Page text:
Rodrigues lawyers acknowledge that the SEC are currently seeking to clawback from Rodrigues

  • proceeds from JPMorgan account
  • proceeds from Sale of Mercedes
  • proceeds from transfer of Ferrari
  • that properties held by J&K Investments LLC are transferred to Five Star and
  • a declaration from Mr. Rodrigues that he controls and owns Five Star (after which the SEC would move to seize the properties)

As an alternative to sending Rodrigues to jail until he complies with the above, his attorneys have proposed he

offer to reimburse the SEC in the amount of $12,100.00 based on the aforementioned withdrawals.

As to the three real-estate properties Rodrigues sought to hide from the SEC, his attorneys argue that transferring the properties back to Five Star is currently “impossible”.

Counsel for Mr. Rodrigues contacted Joel Nunez, who is the managing member of J&K Investments LLC to request
that Mr. Nunez return the three properties that it received from Five Star. Mr. Nunez refused to do so.

Joel Nunez holding Rodrigues’ properties for him drags Rodrigues further into the MLM underbelly, further tying him to DFRF Enterprises.

Previously it was revealed Rodrigues had only pitched DFRF Enterprises to potential investors.

As per a declaration by Nunez filed on October 7th:

I have been asked by Mr. Rodrigues’ attorneys to voluntarily transfer the three properties back to Five Star.

Because of the amount of money that Mr. Filho owes me, the amount of money that I paid Mr. Trinidade for them, and because the properties were given to me by Mr. Filho as payment on that debt, I am unwilling to do so without being fairly compensated.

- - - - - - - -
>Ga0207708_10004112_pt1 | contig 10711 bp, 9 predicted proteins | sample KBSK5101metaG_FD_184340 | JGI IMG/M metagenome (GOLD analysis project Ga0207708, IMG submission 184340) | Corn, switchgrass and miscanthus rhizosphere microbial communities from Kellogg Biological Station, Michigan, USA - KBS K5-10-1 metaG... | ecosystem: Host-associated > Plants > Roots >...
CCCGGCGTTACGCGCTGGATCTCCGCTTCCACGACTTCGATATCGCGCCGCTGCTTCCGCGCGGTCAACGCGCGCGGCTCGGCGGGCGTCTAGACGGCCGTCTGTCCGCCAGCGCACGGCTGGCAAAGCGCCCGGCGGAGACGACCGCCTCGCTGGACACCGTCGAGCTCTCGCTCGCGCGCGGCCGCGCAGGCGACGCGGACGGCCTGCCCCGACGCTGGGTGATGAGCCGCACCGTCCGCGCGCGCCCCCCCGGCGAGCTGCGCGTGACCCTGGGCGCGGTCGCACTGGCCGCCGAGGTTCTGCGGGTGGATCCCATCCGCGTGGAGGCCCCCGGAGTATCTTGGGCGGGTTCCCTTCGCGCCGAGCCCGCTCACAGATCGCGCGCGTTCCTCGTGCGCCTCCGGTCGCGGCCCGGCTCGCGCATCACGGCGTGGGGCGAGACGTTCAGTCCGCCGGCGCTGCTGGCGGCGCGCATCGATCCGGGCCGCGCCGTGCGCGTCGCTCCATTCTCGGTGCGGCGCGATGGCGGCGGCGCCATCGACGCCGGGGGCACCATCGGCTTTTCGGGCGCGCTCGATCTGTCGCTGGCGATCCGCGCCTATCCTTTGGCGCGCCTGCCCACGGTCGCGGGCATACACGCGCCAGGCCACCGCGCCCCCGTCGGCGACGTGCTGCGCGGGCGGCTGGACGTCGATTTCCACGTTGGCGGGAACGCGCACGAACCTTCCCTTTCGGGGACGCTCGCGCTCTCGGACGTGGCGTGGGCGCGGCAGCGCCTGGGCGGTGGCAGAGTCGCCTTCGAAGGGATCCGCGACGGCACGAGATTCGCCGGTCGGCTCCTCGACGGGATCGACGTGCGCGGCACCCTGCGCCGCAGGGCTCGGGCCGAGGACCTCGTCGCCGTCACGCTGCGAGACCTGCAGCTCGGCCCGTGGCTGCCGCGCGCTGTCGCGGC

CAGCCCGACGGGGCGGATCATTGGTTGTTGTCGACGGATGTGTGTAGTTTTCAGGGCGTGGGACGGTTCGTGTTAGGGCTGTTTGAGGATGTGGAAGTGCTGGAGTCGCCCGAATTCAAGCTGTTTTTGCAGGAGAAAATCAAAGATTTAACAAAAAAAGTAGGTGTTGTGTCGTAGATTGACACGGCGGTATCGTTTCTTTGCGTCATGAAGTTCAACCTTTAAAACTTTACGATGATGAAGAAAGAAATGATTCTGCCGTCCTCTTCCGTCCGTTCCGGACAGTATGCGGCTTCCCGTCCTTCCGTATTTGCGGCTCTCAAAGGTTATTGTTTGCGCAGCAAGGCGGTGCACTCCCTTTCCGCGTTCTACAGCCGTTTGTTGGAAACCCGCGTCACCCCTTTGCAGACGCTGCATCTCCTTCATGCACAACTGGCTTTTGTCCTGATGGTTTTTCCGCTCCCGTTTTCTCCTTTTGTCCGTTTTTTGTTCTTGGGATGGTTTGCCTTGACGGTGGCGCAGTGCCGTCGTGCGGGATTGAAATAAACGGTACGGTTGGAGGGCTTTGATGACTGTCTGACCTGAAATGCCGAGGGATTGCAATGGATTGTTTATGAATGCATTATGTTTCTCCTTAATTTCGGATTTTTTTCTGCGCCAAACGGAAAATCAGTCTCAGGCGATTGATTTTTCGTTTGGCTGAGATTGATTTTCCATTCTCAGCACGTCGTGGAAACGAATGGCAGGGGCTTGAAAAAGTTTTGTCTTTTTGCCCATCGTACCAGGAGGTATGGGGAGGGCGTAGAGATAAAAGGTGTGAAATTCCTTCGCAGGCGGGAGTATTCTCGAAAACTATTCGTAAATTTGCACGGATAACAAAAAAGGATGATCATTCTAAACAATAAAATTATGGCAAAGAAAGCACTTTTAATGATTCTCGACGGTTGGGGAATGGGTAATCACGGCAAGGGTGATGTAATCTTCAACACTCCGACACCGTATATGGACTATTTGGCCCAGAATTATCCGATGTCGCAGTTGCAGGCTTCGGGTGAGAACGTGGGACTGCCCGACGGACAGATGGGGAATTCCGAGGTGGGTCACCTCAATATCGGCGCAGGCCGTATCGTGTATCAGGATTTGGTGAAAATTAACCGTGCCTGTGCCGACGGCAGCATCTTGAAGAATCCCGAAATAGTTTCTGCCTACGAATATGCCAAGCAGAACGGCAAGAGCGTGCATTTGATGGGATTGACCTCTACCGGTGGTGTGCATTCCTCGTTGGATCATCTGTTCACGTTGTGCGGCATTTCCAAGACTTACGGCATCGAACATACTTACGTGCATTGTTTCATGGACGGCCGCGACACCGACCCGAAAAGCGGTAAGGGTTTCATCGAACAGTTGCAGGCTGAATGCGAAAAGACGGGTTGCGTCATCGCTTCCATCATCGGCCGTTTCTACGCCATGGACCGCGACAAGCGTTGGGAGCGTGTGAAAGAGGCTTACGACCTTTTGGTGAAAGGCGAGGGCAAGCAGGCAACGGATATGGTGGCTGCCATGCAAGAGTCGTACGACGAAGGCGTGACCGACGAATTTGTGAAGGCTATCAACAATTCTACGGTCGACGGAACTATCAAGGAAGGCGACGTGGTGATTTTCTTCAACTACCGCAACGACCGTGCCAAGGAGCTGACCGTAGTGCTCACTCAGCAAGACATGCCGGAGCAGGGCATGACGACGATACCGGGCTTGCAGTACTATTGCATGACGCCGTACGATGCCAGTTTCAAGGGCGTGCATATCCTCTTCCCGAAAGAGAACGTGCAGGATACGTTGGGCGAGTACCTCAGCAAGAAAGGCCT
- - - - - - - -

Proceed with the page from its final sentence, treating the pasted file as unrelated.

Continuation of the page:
Rodrigues attorneys then asked Nunez to pay the “fair market value for the three properties”, but he declined for the same reason.

DFRF Enterprises meanwhile was a $22.8 million dollar Ponzi scheme. The SEC shut DFRF down in early July, with Founder Daniel Filho arrested by the FBI a few weeks later.

In addition to civil charges brought about by the SEC, Filho is currently facing criminal charges in relation to three counts of wire fraud.

Whether or not the SEC will launch separate civil action against Nunez and proceed to seize the properties in question, remains to be seen.

One interesting point Nunez declaration brings up, is that Rodrigues sought to launder assets through DFRF between the SEC shutting down TelexFree in April, and Filho approaching Nunez about Five Star in mid-May.

Why would Rodrigues seek to hide his assets if he was truly unaware of the asset-freeze entered against him?

Palming off one’s realty holdings to a third-party, for nothing in exchange, is hardly activity to be engaged in out of the blue…

What Rodrigues’ attorneys are asking for

Sanderley Rodrigues De Vasconcelos respectfully requests this Honorable Court:

(1) Deny the Plaintiff’s Motion for Contempt; or in the alternative

(2) Stay proceedings until the resolution of the pending parallel criminal case; or

(3) Find that the Defendant is in Contempt for only those transactions occurring after Mr. Rodrigues was served with the TRO (April 18, 2014) and before the Order Extending TRO was entered on April 25, 2014 and impose a purge sanction in the amount of $12,100 to be paid to the SEC within 30 days.

(4) Order any other relief that is lawful, just and equitable.

The SEC have been given until October 14th to file a reply to Rodrigues’ Memorandum, after which it’s expected a hearing date will be set.

Stay tuned…


Footnote: Our thanks to Don@ASDUpdates for providing a copy of Sann Rodrigues’ October 7th “Reply Memorandum Of Law As To Why He Should Not Be Held In Contempt”.